What distinguishes these hollow crown productions from their predecessors is the crystal clarity of the text as delivered by the cast well done everyone! It is so easy to fall into the trap of believing that the text is to be delivered as verse. Twaddle! Ideas like that permeate school English classrooms where failed actors teach gullible pupils that iambic pentameters rule. No, they do not! Furthermore, good presentation of Shakespeare is so often ruined by over enthusiasm on the part of the performers. Without wishing to name names, I saw one version of "Much Ado About Nothing" where the comedy in the text was entirely lost because the director and his cast insisted on inventing and adding their own comedy instead. It is a brave man who would want to out-do Shakespeare! The ability of these Hollow Crown productions to tell the story which leads ultimately to the "Wars of the Roses" was admirable. There was so much to say even before the "Wars" had begun. I should probably watch them all over again .! And I think I will!
"The Hollow Crown" is BBC's magnificent filming of the Shakespeare's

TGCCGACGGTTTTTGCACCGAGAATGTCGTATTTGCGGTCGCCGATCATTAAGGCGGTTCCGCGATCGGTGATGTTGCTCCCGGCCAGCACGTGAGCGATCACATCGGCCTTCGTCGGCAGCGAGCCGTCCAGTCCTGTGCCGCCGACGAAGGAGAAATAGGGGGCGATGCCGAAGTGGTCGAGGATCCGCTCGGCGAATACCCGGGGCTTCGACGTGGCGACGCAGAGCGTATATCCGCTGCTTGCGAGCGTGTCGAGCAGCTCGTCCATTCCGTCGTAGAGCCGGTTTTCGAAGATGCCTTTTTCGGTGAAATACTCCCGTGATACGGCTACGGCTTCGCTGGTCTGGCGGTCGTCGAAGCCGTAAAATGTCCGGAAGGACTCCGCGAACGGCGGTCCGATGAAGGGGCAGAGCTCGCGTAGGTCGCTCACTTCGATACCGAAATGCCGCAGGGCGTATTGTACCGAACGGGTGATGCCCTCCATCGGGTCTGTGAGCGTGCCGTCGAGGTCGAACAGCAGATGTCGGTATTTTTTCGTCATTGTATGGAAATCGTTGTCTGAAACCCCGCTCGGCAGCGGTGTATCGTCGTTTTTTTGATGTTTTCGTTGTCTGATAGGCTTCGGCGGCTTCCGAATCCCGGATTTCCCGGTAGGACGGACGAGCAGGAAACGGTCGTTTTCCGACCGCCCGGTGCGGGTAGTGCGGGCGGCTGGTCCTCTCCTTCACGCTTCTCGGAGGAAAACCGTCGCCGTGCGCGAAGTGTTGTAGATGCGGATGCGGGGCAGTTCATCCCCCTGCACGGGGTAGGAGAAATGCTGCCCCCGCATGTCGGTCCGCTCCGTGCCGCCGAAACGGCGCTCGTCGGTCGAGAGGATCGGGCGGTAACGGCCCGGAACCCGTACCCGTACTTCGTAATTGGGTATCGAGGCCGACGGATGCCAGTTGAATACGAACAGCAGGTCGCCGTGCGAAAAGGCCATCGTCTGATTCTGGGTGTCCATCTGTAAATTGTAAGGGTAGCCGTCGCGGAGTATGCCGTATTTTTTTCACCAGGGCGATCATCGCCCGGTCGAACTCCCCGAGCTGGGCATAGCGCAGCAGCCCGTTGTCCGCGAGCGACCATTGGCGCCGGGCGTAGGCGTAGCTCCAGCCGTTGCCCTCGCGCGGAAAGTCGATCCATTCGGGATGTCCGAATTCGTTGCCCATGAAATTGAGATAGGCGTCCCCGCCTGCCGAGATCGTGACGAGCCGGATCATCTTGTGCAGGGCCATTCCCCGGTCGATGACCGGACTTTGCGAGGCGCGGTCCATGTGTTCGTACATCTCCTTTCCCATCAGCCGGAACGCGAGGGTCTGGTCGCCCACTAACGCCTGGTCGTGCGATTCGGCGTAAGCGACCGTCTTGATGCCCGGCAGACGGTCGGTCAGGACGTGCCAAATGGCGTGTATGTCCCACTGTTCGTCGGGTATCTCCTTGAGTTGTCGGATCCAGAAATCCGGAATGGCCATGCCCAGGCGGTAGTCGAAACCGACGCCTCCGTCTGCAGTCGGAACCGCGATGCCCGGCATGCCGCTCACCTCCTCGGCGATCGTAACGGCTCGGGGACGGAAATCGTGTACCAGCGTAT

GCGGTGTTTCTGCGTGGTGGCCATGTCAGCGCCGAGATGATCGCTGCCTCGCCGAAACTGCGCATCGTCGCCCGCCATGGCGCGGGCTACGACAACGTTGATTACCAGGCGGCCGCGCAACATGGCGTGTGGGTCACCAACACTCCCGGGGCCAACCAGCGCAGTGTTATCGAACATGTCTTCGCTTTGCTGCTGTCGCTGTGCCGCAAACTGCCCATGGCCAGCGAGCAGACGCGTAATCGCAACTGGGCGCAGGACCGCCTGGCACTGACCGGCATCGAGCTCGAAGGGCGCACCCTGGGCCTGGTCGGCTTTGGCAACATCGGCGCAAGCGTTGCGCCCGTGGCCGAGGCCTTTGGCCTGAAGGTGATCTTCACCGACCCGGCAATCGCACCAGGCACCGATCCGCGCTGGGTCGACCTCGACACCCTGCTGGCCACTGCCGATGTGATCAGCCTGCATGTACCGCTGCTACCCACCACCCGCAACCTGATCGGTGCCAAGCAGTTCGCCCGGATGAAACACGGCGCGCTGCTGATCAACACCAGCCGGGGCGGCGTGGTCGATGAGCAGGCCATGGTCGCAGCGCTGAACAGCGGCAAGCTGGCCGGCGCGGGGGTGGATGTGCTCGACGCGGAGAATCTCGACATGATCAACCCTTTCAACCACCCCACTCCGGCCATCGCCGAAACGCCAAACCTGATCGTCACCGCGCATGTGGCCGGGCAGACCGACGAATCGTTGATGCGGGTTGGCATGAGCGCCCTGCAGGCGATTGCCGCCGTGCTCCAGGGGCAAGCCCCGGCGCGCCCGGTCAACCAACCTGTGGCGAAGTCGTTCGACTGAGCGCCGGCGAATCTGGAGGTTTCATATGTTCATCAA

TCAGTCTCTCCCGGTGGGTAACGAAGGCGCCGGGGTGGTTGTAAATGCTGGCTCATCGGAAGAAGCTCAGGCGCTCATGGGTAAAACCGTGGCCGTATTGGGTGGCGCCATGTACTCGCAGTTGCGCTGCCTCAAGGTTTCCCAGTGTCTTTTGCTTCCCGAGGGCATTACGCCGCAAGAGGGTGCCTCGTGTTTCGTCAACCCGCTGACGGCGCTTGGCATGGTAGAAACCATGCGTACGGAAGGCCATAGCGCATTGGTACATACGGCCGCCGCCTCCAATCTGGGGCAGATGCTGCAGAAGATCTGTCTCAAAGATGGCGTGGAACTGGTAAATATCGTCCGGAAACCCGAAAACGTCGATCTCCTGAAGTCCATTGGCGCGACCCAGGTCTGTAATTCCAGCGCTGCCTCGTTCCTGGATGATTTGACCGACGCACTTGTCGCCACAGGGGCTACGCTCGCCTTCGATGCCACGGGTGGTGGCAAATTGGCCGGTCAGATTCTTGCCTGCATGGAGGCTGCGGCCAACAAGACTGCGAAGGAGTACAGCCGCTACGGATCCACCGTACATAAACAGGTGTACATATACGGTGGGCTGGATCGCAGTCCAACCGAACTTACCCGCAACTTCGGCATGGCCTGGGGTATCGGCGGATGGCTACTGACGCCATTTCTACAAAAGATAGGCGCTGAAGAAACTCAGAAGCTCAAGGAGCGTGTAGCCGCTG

second Henriad (Richard II with Henry IV's rise to power, Henry IV,
parts I and II, and Henry V). I believe the first three of these have
only been filmed in the old 1970s BBC series of Shakespeare's complete
works, and although the old series was at its best with its version of
Henry IV, "The Hollow Crown" is far above it. Simon Russell Beale is
the ideal choice for Falstaff, even with Orson Welles hard on his heels
in the Falstaff compilation "Chimes at Midnight", Tom Hiddleston is a
great Prince Hal, and Jeremy Irons, never known to err, shines as the
guilt-ridden King Henry IV.
There are some interesting comments on the bonus material for Henry IV, part II that explains why the plays come across so successfully in 2012. Thea Sharrock, director of Henry V, muses that people may be shocked at hearing the actors speak in real surroundings (on location), but of course, that's old hat. Even Olivier anticipated that in 1944 with his Henry V. Moviegoers are not that easily shocked anymore. And although Hiddelston is also mistaken in his claim that it has never been done before, he is right in stating that "Shakespeare is at its best when you speak it like you're making it up." Julie Walters adds, "You've got to speak the lines, not in a stilted isn't-the-verse-beautiful kind of way; it's got to be the way you talk"
This natural way of speaking the lines, more foreign to British Shakespeare productions than to American ones, accounts for the greatness of "The Hollow Crown".
*** This review may contain spoilers ***
Unfortunately, I didn't manage to watch all three parts of this
trilogy, mainly because one was postponed due to a Wimbledon match
being played in its stead! Anyway, this is a marvellous production,